Thank God I Didn’t Wait Til I Got A Man To Start Enjoying My Life
This past weekend, we celebrated our friend and senior editor Victoria Uwumarogie—now Oluloye’s wedding. My sister planned the event but the day before and the day of, she needed quite a bit of help decorating and setting up the reception space etc. Thankfully, my mother put together a task force to do so. And since my family is ride or die, my aunt, uncle and little cousin came to Chicago to help my sister with the event space. My uncle was an incredible help. We needed to string several lights from the ceiling and the day before, my sister and I couldn’t quite figure out how to do so. My uncle came through and knew how to secure everything perfectly. And the lights went and stayed up all night. But it was a process.
And in the middle of it, one of the lightbulbs broke. As I was helping to get the broken shards of glass off the table, and floor, my dear uncle said, “You know Veronica, T is such a nice young man.” T is my boyfriend, who my uncle met for the first time last Christmas, who was also helping us with the reception space. I smiled at the compliment because it was true and also because I remembered that my uncle, I would learn years later, was one of the few people who recognized that the last “prospect” he met, wasn’t the best fit for me.
“Yeah, he really is.”
“I’m so happy for you.”
I nodded, still smiling. I’m happy for me too.
My smile faded with his next sentence though. “You know, you’ve worked so hard and now it’s time for you to really start enjoying your life.”
In my silence, he repeated himself. “You’ve worked so hard, it’s time for you to enjoy life.”
Perhaps, I could have ignored it the first time. But the second, I just couldn’t. It really didn’t sit right with my spirit.
“Well, I’ve been enjoying my life.”
“Right, but you know what I mean. You know what your mother and I mean.”
To be fair, while my mother likes my current boyfriend and wants me to be married too, (more so for grandchildren than anything else), she has never suggested that a boyfriend or husband, even T, as beautiful a person as he is, would make me happy. And I’m so grateful that I’ve never felt that type of pressure or heard that type of messaging from either one of my parents.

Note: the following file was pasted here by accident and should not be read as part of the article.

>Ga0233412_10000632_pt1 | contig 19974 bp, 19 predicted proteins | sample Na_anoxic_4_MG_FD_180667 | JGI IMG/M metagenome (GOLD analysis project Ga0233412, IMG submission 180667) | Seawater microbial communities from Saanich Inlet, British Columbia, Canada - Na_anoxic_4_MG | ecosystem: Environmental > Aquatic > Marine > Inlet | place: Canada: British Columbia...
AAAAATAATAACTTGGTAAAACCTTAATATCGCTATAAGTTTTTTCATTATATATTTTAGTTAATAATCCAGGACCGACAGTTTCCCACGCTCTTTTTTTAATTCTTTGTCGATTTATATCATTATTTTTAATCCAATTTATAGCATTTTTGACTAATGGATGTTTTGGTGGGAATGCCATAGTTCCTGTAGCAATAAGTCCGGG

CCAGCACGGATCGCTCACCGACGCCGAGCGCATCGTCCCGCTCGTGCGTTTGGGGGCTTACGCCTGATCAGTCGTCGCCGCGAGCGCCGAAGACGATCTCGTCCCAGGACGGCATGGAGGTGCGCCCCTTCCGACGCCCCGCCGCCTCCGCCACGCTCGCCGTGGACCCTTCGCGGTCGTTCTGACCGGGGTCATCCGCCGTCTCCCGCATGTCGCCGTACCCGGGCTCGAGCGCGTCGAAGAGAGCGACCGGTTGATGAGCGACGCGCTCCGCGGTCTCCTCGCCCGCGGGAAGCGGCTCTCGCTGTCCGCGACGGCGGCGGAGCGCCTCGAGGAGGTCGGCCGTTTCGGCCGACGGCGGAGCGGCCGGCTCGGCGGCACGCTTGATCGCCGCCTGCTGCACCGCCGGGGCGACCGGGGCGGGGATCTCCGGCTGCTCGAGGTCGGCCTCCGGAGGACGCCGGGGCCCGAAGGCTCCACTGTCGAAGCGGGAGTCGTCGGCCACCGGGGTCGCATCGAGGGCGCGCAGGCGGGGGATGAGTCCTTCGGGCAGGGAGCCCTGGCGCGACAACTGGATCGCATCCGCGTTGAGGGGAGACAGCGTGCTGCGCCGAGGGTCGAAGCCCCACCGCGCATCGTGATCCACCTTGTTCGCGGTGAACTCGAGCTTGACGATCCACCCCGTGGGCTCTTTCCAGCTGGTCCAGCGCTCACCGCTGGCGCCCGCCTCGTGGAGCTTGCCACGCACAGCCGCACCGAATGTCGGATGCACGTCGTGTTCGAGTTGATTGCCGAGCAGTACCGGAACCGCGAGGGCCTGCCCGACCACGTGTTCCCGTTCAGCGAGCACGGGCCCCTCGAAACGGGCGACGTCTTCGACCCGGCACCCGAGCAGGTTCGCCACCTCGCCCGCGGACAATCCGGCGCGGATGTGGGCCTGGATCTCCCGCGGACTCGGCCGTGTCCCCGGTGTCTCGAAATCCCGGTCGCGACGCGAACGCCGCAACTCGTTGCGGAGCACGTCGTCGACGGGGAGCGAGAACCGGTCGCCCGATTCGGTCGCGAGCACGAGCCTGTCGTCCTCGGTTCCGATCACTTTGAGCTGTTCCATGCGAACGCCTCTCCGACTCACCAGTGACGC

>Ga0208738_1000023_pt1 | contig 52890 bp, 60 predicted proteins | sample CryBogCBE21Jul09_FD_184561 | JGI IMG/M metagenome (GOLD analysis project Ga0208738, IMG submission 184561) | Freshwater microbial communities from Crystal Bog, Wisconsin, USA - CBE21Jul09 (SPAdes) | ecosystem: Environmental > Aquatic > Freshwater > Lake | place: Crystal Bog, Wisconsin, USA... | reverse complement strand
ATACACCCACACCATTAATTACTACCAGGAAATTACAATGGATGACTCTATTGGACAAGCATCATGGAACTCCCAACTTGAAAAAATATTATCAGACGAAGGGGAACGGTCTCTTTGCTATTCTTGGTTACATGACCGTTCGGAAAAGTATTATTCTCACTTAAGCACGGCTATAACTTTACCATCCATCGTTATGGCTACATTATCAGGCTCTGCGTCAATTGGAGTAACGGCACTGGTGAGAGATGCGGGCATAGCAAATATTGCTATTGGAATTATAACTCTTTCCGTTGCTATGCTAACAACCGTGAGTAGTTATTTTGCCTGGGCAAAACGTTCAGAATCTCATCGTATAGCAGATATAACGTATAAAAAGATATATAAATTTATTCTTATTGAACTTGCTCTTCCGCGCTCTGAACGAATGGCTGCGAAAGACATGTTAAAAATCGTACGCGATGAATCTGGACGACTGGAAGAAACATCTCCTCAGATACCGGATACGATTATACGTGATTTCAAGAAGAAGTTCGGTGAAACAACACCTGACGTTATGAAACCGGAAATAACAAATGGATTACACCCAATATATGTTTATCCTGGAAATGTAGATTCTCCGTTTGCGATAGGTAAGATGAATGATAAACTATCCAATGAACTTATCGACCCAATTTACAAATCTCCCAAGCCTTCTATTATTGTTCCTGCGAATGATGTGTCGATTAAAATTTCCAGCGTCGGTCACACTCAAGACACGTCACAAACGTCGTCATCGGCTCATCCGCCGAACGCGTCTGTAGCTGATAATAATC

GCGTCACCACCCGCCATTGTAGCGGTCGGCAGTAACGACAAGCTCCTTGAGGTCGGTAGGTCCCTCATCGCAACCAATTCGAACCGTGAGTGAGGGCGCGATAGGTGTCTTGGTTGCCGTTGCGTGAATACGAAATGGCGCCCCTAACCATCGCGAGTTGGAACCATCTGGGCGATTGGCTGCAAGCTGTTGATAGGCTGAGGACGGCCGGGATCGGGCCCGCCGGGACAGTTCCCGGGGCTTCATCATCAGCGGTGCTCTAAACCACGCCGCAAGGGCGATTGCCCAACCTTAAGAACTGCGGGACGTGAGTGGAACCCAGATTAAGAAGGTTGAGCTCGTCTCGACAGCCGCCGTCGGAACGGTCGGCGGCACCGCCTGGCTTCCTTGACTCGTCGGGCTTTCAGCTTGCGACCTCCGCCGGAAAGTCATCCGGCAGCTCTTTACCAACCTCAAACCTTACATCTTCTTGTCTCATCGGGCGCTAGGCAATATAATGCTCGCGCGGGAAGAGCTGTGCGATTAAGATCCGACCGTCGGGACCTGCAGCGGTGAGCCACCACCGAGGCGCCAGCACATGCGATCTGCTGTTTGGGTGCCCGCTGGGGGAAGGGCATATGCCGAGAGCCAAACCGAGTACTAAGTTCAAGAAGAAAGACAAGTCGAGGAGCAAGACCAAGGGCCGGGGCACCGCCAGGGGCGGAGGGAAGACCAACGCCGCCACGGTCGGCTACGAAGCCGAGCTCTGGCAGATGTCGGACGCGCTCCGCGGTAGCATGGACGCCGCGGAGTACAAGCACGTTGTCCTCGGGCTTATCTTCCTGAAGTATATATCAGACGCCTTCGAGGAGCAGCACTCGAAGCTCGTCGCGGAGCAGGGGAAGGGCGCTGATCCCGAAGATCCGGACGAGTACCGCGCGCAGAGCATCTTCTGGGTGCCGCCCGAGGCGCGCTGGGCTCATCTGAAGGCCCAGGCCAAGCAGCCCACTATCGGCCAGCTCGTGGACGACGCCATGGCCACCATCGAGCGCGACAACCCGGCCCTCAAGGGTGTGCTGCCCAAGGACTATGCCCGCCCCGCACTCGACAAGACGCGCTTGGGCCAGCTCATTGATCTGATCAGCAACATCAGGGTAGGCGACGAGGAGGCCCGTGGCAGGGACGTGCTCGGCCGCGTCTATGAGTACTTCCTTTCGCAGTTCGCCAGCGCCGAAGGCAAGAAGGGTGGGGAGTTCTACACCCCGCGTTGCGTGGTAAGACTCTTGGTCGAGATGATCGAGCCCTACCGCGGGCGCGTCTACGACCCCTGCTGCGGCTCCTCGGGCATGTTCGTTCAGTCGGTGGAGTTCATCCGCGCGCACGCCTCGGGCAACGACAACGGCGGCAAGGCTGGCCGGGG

Now, I knew and know my uncle meant no harm by his words. He was simply expressing his well wishes and even complimenting me on my accomplishments. But he’s not the only one under the false assumption that a romantic partner, a man, can make someone happy. And while my boyfriend has contributed immensely to my happiness; being that I’ve been single and alone more often than not, it was I who made a conscious and determined effort to make sure I cultivated my own happiness. I had to. Otherwise, spending roughly 27 out of 29 years of my life without an official boyfriend, would have been miserable and I likely would have lost my mind, literally. Happiness is an inside job. And I think people, particularly women, really do themselves and their partners a disservice, expecting another person to come into your life and do a job only you and God can do. It’s problematic and unrealistic to hold someone else responsible for your happiness? In fact, there’s a meme for that.
I went back and forth as to whether or not I wanted to write about this. I don’t want to portray my uncle as the bad guy because he’s not. My decision to write it though came from the fact that I think about this type of thing, romantic relationships and the prioritization of them over ourselves as individuals quite a bit. I think far too many women, myself included at one point, go into romantic relationships, “just happy to be here.” Happy that someone deemed us worthy of their love. Perhaps we should step into relationships believing that not only are we worthy of love, we are already loved. We should be grateful that the person we decide to be with, who decides to be with us, can recognize that fact. Being with someone who recognizes your worth is certainly cause for celebration. That’s a good reason to be happy. But recognizing your own worth and fostering happiness independently allows you not only to reject and dismiss the people who don’t contribute to your happiness, it allows you to appreciate their contributions even more when they come.